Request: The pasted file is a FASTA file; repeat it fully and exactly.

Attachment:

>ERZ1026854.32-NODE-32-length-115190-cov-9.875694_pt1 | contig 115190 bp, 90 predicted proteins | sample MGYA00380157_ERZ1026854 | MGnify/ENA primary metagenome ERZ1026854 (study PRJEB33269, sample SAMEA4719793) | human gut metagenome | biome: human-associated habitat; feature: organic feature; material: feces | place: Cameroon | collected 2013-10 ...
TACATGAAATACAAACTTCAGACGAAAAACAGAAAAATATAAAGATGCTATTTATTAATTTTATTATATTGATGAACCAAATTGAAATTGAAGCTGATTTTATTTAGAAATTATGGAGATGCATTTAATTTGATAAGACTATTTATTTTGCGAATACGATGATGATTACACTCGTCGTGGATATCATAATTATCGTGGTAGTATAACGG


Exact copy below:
>ERZ1026854.32-NODE-32-length-115190-cov-9.875694_pt1 | contig 115190 bp, 90 predicted proteins | sample MGYA00380157_ERZ1026854 | MGnify/ENA primary metagenome ERZ1026854 (study PRJEB33269, sample SAMEA4719793) | human gut metagenome | biome: human-associated habitat; feature: organic feature; material: feces | place: Cameroon | collected 2013-10 ...
TACATGAAATACAAACTTCAGACGAAAAACAGAAAAATATAAAGATGCTATTTATTAATTTTATTATATTGATGAACCAAATTGAAATTGAAGCTGATTTTATTTAGAAATTATGGAGATGCATTTAATTTGATAAGACTATTTATTTTGCGAATACGATGATGATTACACTCGTCGTGGATATCATAATTATCGTGGTAGTATAACGG